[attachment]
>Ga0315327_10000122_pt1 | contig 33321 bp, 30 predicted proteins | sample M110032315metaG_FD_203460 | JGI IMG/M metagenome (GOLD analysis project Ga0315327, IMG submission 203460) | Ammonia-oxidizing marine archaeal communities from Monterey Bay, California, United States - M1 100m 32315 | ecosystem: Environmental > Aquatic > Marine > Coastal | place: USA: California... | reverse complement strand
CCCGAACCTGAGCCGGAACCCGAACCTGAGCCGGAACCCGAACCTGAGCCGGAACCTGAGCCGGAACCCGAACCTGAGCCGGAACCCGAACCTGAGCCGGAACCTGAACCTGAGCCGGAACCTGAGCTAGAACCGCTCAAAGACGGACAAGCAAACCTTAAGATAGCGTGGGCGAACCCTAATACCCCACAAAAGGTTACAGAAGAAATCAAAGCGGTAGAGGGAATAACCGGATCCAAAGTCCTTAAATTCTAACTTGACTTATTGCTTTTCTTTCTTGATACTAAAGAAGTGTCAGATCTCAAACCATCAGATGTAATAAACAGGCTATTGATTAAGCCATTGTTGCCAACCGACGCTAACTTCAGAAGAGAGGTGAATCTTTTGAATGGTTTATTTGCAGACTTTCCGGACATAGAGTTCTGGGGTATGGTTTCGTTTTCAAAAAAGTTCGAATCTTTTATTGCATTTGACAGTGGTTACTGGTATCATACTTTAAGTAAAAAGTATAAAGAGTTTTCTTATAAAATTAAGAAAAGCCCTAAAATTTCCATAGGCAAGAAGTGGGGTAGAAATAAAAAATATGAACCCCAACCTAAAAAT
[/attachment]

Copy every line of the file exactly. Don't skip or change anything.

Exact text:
>Ga0315327_10000122_pt1 | contig 33321 bp, 30 predicted proteins | sample M110032315metaG_FD_203460 | JGI IMG/M metagenome (GOLD analysis project Ga0315327, IMG submission 203460) | Ammonia-oxidizing marine archaeal communities from Monterey Bay, California, United States - M1 100m 32315 | ecosystem: Environmental > Aquatic > Marine > Coastal | place: USA: California... | reverse complement strand
CCCGAACCTGAGCCGGAACCCGAACCTGAGCCGGAACCCGAACCTGAGCCGGAACCTGAGCCGGAACCCGAACCTGAGCCGGAACCCGAACCTGAGCCGGAACCTGAACCTGAGCCGGAACCTGAGCTAGAACCGCTCAAAGACGGACAAGCAAACCTTAAGATAGCGTGGGCGAACCCTAATACCCCACAAAAGGTTACAGAAGAAATCAAAGCGGTAGAGGGAATAACCGGATCCAAAGTCCTTAAATTCTAACTTGACTTATTGCTTTTCTTTCTTGATACTAAAGAAGTGTCAGATCTCAAACCATCAGATGTAATAAACAGGCTATTGATTAAGCCATTGTTGCCAACCGACGCTAACTTCAGAAGAGAGGTGAATCTTTTGAATGGTTTATTTGCAGACTTTCCGGACATAGAGTTCTGGGGTATGGTTTCGTTTTCAAAAAAGTTCGAATCTTTTATTGCATTTGACAGTGGTTACTGGTATCATACTTTAAGTAAAAAGTATAAAGAGTTTTCTTATAAAATTAAGAAAAGCCCTAAAATTTCCATAGGCAAGAAGTGGGGTAGAAATAAAAAATATGAACCCCAACCTAAAAAT